This book has it all—rape, running away, raw emotion, romance and reconciliation. Within pages of the beginning, Vanessa Grant is on her horse, running for her life through the West Texas prairie for as Clayton Profitt spirits her away from her evil stepfather. Clayton had sworn to Vanessa's dying father on a bible that he would protect his beloved daughter. Quite predictably, Clayton's determined efforts to honor that oath have more convolutions than the Rocky Mountains as the story races to its inevitable conclusion. The question is never what will happen, but rather, how it will unfold. With exceptions noted below, Gray manages the story process well, giving important insights into human character; for example, helping readers understand how, even with the best intentions, lies may pop unbidden from lips and persist across the yearning to come clean.
The Christian element of this book is smoothly handled. It's present enough to be a constant reminder without sounding preachy.
Although the book kept my attention, and I read it straight through, Gray's pervasive inattention to detail was an annoying distraction. The timeline of the story is totally random and contradictory, as if Gray wrote the first thing that popped into mind as she drafted the story and never took the time to go back and make it all hang together. Other little things don't match up. For example, Clayton specifically added Vanessa's red leather diary and ivory fountain pen to the belongings he rapidly gathered as he prepared to spirit her away. The diary is never mentioned again, and when she later writes letters to Clayton, Vanessa uses her quill. Anyone looking at a map can see that nobody in a hurry would go west from Santa Fe to reach Colorado Springs, and a thirty second web search would identify the La Fonda as Santa Fe's historic landmark hotel. Why use some fictitious one? Her failure to mention key features of Santa Fe, like the plaza and Governor's palace, shows she did not bother to do her research.
Another distraction was the way Clayton's absence was handled. Granted, I am a woman trying to make sense of a man's thinking by reading an account written by a woman, but given his general sensitivity, it doesn't make sense that he would flee the way he did at a time of great vulnerability for Vanessa. Fortunately that does give occasion for some sound advice from sister Corrine, but...that comes across as contrived.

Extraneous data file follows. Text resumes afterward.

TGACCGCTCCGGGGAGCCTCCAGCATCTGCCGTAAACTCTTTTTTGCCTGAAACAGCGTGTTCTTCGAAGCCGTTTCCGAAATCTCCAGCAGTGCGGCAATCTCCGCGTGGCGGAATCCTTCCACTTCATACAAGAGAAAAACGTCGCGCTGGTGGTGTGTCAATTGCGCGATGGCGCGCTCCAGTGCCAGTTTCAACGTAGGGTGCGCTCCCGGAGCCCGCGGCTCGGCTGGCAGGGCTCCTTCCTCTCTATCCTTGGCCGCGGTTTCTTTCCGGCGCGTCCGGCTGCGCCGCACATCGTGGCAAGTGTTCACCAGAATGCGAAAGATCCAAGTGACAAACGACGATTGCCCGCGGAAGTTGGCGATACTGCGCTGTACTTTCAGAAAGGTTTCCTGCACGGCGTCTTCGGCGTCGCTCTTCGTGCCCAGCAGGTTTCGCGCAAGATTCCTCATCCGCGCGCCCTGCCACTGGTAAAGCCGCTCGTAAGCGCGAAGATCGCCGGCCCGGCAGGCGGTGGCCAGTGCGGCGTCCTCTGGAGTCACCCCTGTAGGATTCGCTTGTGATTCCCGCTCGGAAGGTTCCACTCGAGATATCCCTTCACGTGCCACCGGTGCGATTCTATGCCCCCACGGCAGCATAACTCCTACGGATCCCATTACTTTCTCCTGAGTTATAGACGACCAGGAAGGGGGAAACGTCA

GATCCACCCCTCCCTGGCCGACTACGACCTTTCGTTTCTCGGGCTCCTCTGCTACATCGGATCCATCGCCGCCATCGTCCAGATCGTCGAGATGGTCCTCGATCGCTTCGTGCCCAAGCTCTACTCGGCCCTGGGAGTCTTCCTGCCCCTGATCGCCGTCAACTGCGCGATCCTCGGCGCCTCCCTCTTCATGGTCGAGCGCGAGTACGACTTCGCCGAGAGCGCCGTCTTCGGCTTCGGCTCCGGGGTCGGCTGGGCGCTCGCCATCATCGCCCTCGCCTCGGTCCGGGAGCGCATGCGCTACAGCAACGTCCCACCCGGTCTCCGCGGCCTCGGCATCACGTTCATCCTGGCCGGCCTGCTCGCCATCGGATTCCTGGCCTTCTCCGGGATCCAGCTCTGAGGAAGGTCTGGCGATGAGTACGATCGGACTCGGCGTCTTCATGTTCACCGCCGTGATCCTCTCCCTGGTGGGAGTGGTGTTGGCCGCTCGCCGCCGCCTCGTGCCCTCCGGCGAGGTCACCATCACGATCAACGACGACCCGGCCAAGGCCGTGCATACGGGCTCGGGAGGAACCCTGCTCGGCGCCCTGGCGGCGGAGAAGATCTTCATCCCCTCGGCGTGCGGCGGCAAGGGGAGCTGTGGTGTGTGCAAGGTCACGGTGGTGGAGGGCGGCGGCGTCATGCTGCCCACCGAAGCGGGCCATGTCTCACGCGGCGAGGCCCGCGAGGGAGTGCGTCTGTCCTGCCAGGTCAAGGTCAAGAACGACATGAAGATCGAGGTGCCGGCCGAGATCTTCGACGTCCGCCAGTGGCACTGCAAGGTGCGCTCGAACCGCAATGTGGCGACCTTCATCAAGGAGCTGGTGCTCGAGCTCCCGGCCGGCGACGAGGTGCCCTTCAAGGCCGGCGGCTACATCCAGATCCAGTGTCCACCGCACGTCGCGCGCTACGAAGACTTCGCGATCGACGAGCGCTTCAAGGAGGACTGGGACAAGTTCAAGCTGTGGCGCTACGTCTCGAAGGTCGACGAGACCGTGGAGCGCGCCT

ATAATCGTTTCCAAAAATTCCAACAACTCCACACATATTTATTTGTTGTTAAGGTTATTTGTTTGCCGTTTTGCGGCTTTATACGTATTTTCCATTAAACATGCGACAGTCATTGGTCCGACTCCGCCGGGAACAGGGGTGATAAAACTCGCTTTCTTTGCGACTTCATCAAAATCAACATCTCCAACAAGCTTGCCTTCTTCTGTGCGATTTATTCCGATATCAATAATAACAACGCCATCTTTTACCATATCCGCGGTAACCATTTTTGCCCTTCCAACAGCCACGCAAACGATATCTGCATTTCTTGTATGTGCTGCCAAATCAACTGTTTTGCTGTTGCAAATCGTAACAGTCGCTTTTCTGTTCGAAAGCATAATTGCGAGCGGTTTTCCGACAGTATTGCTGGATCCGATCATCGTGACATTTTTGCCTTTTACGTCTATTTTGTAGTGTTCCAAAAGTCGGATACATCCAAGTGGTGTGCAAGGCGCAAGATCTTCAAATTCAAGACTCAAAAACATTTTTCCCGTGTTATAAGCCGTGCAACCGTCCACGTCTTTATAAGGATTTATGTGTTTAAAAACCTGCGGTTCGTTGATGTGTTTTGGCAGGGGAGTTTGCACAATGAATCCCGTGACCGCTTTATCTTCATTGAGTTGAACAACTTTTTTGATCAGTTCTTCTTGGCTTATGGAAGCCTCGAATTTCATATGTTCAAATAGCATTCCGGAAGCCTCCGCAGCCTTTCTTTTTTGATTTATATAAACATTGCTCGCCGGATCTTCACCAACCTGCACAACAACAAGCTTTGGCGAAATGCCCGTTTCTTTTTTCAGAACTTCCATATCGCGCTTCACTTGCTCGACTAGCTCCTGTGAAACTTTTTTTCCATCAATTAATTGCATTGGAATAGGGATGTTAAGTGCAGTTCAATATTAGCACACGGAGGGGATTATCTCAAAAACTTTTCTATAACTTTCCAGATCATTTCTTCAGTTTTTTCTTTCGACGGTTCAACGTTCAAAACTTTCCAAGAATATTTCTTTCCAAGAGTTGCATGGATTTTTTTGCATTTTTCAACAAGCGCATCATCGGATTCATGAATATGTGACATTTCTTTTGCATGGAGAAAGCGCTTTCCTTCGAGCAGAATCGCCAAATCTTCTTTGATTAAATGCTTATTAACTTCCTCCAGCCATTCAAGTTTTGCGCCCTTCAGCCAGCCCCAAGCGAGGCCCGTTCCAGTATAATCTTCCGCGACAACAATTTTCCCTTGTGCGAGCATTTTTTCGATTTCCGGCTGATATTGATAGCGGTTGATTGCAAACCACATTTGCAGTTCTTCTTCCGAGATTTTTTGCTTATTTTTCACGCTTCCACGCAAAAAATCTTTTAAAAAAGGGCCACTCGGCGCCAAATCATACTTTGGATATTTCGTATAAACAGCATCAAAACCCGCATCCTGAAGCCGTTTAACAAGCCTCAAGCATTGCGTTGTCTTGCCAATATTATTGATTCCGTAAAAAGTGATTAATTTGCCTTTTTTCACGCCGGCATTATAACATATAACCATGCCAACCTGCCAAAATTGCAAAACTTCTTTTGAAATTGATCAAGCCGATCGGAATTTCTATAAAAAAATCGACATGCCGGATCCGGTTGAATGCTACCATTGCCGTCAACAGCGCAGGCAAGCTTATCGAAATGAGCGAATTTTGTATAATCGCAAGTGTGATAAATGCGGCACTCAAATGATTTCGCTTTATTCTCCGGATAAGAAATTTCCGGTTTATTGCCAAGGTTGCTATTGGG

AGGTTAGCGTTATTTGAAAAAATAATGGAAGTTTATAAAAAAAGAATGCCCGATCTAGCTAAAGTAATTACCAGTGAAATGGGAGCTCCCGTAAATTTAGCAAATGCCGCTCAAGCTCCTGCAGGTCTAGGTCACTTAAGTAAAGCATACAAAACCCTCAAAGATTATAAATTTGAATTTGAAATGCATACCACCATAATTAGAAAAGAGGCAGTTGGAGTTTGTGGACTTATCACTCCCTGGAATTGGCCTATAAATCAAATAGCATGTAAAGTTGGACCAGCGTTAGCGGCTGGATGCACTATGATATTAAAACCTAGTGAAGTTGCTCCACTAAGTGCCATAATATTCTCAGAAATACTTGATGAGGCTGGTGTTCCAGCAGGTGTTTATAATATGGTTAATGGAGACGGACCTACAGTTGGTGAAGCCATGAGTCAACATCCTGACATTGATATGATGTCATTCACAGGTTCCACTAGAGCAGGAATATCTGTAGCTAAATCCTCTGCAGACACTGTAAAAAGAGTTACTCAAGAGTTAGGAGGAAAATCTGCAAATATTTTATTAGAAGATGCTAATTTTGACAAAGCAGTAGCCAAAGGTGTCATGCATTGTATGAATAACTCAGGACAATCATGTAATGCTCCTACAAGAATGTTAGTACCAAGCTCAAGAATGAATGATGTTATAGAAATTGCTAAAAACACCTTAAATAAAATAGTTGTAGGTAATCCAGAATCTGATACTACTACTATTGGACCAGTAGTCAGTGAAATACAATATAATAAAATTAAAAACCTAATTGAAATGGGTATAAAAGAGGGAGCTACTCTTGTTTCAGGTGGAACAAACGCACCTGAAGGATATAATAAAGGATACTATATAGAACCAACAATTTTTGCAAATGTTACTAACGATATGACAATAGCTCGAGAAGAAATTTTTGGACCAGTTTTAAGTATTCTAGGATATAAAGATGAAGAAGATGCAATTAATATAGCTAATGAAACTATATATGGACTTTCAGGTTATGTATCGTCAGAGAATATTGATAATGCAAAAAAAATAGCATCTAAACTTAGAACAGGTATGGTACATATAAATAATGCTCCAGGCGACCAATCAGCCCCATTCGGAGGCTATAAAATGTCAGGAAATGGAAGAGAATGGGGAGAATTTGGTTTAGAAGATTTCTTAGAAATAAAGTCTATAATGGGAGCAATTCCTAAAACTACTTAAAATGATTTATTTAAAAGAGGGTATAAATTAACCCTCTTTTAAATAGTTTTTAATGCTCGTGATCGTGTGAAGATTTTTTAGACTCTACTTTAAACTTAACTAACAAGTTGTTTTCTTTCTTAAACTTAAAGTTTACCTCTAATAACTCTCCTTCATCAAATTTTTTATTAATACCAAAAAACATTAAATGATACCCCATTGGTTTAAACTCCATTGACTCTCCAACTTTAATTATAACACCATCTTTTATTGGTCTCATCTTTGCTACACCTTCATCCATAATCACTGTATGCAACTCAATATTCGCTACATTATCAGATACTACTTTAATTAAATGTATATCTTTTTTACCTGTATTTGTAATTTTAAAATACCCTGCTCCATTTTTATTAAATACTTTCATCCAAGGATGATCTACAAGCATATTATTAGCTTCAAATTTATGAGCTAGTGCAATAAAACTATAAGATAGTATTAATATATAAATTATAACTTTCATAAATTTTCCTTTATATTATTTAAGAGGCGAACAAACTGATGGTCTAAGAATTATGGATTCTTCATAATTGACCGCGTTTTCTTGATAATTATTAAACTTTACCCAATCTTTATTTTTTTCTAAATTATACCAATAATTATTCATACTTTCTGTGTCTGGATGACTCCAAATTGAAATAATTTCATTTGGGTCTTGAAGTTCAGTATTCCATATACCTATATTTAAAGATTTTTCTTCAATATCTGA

I read the Kindle edition, so can't vouch for the print version, but hundreds of missing spaces at the ends of sentences were another major distraction to me. The Kindle layout reflects directly on the publisher, but I'm disappointed the author didn't take the time to tidy up her details.
Although this story definitely has merit, it reads like a mass-production tale churned out to meet a publisher's deadline rather than a carefully crafted one. In my opinion, it does not do credit to the obvious talents of Ms. Gray.
Read an excerpt from this book on Kindle for the Web
Shelley Gray's first Amish novel, Hidden, was nominated for the Inspirational Readers Choice award. Her book Simple Gifts won the Reviewers Choice award. A native of Texas, she earned her bachelor's and master's degrees in Colorado, and taught school for ten years. She lives in southern Ohio where she writes full time. Visit her website.
Authors/Publicists: For promotion purposes, you may quote excerpts of up to 200 words from our reviews, with a link to the page on which the review is posted. ©Copyright to the review is held by the writer (review posting date appears on the review page). If you wish to reprint the full review, you may do so ONLY with her written permission, and with a link to http://www.storycirclebookreviews.org. Contact our Book Review Editor (bookreviews at storycirclebookreviews.org) with your request and she will forward it to the appropriate person.